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Protein-Based Risk Score Improves Prediction of Cardiovascular Events


NEW YORK - A new protein-based risk score outperforms the Framingham model for predicting cardiovascular outcomes in patients with stable coronary heart disease.

"Patients who carry the diagnosis of stable coronary heart disease have been viewed traditionally as a homogeneous population within which all individuals tend to be treated similarly," Dr. Peter Ganz, from the University of California, San Francisco, told Reuters Health by email.

"Instead, we found that individuals who all carried the same clinical diagnosis of stable coronary heart disease had a risk of adverse events (heart attacks, strokes, heart failure, and death) that varied by as much as 10-fold, as revealed by analysis of the levels of nine proteins in their blood," he said.

Dr. Ganz and colleagues sought to derive and validate a score to predict the risk of cardiovascular outcomes among patients with coronary heart disease, using modified aptamers to measure 1,130 proteins in plasma samples.

Aptamers are small nucleic acids that can form secondary and tertiary structures capable of specifically binding proteins and thus can be considered the chemical equivalent of antibodies.

The researchers' unbiased statistical approach identified nine proteins, from which they derived a risk score that reflects the probability of a cardiovascular event occurring within four years.

In both the derivation and validation cohorts, participants had four-year cumulative event rates of 60% to 80% in the highest risk score decile and less than 10% in the lowest risk score decile, according to the June 21 JAMA report.

Compared with the Framingham model, the protein-based risk score showed an absolute increase of 12% in average risk for participants with events compared with participants without events.

The protein-based risk score was within two percentage points of the observed event rate in the external validation cohort.

Moreover, the protein-based risk score changed more than the Framingham model among participants approaching new events, and the protein-based risk score at follow-up was a stronger predictor of subsequent outcomes than the preceding baseline risk score.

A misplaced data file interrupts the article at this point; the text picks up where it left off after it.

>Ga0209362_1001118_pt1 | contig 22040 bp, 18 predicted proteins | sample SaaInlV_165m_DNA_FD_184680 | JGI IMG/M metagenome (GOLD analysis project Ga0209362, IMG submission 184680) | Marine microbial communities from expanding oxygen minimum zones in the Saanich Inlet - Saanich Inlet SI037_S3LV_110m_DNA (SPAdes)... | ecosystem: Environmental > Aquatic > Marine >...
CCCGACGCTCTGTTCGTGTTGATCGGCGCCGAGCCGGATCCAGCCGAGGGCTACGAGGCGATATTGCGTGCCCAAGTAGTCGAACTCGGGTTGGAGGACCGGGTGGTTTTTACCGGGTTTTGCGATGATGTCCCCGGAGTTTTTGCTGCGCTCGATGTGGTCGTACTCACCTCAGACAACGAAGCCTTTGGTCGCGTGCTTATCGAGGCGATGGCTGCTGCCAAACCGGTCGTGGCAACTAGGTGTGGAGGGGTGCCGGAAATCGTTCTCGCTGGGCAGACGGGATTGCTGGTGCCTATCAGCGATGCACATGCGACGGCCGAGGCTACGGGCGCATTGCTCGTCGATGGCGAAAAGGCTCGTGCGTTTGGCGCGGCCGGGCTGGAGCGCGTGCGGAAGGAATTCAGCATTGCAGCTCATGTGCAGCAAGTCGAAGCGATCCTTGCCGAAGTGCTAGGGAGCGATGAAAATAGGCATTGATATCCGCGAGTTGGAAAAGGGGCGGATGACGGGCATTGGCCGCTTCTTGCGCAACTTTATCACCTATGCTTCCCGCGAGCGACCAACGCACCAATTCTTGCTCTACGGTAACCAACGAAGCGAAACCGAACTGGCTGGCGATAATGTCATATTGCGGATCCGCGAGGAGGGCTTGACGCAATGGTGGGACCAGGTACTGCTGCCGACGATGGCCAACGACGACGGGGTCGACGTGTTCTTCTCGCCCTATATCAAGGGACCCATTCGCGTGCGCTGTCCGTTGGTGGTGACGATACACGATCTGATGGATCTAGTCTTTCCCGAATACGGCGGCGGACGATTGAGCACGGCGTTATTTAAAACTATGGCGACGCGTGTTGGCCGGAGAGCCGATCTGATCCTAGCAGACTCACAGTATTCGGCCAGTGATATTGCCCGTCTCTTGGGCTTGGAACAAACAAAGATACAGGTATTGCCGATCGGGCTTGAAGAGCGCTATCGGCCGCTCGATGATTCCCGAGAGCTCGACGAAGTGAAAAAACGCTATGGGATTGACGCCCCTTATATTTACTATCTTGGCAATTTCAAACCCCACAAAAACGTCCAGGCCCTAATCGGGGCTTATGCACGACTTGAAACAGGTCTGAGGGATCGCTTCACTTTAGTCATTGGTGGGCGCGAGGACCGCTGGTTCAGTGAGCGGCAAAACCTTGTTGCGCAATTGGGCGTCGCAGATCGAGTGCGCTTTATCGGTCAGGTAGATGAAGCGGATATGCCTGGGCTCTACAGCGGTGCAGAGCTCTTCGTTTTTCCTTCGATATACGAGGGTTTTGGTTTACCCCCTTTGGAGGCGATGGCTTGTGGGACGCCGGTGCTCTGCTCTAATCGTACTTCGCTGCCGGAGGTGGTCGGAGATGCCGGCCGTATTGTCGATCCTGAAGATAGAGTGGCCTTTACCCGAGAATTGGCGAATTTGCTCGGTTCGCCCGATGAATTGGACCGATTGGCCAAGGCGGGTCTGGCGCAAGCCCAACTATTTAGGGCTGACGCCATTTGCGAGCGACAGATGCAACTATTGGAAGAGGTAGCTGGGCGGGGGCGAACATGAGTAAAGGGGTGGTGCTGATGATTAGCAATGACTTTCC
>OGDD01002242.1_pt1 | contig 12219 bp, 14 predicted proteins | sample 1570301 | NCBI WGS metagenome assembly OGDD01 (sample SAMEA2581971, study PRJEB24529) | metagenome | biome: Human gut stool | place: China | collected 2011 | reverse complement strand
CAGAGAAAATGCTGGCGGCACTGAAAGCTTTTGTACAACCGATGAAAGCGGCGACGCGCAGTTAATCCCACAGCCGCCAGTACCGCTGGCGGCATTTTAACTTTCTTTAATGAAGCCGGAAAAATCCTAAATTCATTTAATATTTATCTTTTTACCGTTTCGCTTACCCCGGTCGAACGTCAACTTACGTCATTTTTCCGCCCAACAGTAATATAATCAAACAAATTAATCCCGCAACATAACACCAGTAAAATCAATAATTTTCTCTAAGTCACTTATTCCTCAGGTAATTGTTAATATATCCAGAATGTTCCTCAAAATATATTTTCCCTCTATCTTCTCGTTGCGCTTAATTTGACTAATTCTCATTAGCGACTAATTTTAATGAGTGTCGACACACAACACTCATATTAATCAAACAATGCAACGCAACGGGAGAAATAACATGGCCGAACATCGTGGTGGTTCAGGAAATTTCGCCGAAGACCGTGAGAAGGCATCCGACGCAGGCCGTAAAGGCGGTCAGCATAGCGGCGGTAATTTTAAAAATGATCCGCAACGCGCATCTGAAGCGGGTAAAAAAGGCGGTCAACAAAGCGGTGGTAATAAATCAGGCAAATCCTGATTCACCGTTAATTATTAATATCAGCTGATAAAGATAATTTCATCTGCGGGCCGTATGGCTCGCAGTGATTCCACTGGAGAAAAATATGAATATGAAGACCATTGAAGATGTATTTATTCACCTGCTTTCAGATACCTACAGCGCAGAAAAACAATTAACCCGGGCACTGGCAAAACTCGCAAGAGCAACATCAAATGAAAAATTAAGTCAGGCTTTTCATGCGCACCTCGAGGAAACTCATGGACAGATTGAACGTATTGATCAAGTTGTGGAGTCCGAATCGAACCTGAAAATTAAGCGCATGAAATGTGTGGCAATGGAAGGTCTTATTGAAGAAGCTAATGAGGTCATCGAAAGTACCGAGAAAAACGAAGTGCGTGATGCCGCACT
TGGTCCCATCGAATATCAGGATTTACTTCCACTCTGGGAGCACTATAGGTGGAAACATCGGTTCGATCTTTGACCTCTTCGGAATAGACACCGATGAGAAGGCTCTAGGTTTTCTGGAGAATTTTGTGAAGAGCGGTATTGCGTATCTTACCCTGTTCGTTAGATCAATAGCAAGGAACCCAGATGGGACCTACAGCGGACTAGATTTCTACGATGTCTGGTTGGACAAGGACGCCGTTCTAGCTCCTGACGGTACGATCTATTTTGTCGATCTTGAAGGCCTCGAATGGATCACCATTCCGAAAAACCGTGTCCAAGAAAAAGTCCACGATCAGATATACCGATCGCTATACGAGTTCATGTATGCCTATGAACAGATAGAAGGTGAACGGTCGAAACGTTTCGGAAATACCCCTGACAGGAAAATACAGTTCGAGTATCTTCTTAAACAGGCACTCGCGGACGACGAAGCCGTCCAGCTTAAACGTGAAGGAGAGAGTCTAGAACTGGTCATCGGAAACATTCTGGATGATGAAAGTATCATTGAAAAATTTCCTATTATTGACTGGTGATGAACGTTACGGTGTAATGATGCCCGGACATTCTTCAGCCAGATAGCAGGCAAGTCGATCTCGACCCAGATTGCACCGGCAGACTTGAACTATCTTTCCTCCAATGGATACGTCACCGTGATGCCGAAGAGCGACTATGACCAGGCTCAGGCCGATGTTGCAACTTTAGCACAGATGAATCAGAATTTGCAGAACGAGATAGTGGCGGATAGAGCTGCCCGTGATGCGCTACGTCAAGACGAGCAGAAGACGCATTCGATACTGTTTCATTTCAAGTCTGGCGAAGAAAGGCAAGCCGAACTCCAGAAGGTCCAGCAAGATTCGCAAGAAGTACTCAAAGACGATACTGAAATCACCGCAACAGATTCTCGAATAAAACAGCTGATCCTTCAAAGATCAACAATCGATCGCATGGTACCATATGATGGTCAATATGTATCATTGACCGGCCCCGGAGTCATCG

"We may now be able to tell individual patients with coronary heart disease, 'You are at a very high risk, medium risk, or a very low risk,' and they may opt to be treated differently from other patients with the same diagnosis," Dr. Ganz said.

"In addition to the results described in the JAMA paper that apply to patients with coronary heart disease, we have an ongoing discovery program to identify proteins that can predict the risk of cardiovascular disease in additional patient populations, including lower-risk individuals who appear healthy but may actually be at high risk of coronary heart disease due to high cholesterol, high blood pressure, diabetes, or smoking, or among individuals who may be at high risk due to kidney disease or HIV infection," Dr. Ganz said.

"Although more accurate risk prediction is always welcome, clinicians more readily embrace measuring a prognostic biomarker or calculating a risk score if the results could alter therapeutic decision making," writes Dr. Marc S. Sabatine from Brigham and Women's Hospital, Boston, in an accompanying editorial.

"To that end, it would be interesting to apply these arrays to samples from patients in randomized clinical trials of therapies," he said. "If a gradient of treatment benefit existed, such data would make measurement of the relevant proteins in clinical practice more compelling (which, for the current list, is impractical). Furthermore, part of the long-term value of this sort of proteomics work may come from exploring the basic pathways that underline some of the novel associations described."

Dr. Matthew Sherwood, from Duke University Medical Center, Durham, North Carolina, who recently described multimarker risk stratification in patients with acute myocardial infarction, told Reuters Health by email, "While the results are impressive, their scope is limited. Since the population studied is already at high risk for further cardiovascular events, more refined risk stratification may not have significant clinical import. These patients have indications for treatment of CAD at present, thus changes in medical management are unlikely."

"Our ability to use proteomic signatures to predict cardiovascular risk continues to expand, and may become available to a broad cohort of patients in the future," Dr. Sherwood said. "The clinical utility of these platforms remains uncertain, and further investigation is needed to determine if proteomic based risk scores could help to modify therapeutic management in lower risk populations."

SomaLogic provided funding for protein assays and employed two coauthors. Four coauthors and the editorialist reported disclosures.


JAMA 2016.

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